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Thinking of Graduate School In Classical Studies, Classical Archaeology, or Ancient History?

Do you like Classical Studies (language and literature, archaeology, or ancient history) so much that you want to study it more, and perhaps even make a career out of it? Graduate school may be the right choice for you. Many people find it a valuable, and very fulfilling, experience. People go to graduate school in Classical Studies for numerous reasons: to become secondary level teachers, professors, researchers, museum curators, archivists and much more. Graduate school is also not just for getting a Ph.D.; depending on what your goals are, you may find that only one or two years of graduate school will give you what you require.

Before you decide whether to go to graduate school in Classical Studies or to pursue an academic career, you should know both the downside and the upside of such decisions. The downside of graduate school is that the workload is often very intense, so you really need to enjoy the material to enjoy the experience. The upside is that you get to spend all your time reading and studying a subject that means a lot to you, and to spend time with other people who share the same passion.

As for pursuing a scholarly career in Classical Studies (for which a Ph.D. is almost always required), the downside is that you will need to spend at least another five or six years in school, will have only a limited ability to choose where you ultimately will work, and will reap good but not lavish financial rewards. The upside, again, is the chance to study and teach a subject that you love, as well as the chance to make original contributions to knowledge, and to meet and exchange ideas with exceptional colleagues from around the globe.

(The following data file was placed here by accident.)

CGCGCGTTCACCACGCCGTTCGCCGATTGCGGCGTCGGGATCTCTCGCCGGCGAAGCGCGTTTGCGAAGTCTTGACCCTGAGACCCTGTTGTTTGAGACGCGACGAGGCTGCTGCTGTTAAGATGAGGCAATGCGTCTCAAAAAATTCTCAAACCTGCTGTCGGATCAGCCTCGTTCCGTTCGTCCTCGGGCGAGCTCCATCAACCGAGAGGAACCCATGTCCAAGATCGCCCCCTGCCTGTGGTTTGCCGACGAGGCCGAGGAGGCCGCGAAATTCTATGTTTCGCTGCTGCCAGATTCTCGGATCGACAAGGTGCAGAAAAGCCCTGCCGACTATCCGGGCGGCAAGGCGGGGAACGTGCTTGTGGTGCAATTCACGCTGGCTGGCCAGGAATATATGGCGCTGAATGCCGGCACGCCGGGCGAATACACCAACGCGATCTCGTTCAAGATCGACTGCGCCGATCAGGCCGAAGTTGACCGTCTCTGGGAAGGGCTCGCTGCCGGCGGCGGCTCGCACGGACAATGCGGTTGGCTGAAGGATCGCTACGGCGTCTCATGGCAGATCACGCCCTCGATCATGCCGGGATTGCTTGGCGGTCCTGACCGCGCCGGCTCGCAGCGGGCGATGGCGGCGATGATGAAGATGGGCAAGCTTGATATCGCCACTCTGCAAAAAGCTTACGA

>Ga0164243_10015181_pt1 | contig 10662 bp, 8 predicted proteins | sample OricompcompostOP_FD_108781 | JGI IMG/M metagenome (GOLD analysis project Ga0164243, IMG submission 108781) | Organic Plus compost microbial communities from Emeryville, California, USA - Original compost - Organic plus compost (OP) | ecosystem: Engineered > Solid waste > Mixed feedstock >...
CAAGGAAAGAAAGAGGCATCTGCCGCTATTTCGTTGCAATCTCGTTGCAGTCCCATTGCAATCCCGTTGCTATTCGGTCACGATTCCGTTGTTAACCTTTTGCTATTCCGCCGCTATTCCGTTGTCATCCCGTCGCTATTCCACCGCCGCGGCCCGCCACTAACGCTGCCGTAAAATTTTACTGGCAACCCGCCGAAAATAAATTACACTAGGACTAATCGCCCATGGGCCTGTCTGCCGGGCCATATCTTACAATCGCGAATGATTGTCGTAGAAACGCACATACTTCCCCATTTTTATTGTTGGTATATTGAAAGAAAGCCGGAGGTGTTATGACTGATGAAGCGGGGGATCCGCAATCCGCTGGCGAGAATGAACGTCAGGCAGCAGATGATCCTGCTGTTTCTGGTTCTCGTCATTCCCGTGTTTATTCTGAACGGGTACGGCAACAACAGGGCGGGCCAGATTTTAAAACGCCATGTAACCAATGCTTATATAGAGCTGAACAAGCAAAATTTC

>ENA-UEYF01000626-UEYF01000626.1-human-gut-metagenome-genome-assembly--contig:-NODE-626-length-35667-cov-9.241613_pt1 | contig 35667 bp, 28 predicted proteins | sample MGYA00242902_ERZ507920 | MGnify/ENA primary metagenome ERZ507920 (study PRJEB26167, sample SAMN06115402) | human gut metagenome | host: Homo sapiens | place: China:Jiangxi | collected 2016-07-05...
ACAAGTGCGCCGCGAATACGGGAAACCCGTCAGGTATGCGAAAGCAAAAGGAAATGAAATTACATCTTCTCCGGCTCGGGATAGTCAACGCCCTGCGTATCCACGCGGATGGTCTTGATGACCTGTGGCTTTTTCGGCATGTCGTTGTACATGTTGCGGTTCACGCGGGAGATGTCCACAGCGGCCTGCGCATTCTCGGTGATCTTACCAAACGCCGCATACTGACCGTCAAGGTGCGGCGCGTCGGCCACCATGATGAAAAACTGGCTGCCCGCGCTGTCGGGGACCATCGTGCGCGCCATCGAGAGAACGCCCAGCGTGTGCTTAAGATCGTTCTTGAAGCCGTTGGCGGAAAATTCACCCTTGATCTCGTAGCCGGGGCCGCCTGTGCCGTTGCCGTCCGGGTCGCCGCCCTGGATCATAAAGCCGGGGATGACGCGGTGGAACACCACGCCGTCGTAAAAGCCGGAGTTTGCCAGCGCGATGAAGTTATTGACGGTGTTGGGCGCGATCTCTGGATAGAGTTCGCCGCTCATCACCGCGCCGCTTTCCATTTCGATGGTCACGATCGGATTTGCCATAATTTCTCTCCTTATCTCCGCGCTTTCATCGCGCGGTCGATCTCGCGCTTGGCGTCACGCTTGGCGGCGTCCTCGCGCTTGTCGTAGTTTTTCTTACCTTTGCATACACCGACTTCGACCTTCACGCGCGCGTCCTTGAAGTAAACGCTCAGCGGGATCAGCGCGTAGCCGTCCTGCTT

For some preliminary advice on how to think about, and how to apply to, graduate school in classical studies, classical archaeology or ancient history, continue to the next page. Our best advice, however, is this: Students are strongly encouraged to talk to their concentration advisor or other mentors early and often about their graduate school ambitions.

Preliminary advice on how to think about, and how to apply to, graduate school in classical studies, classical archaeology or ancient history.
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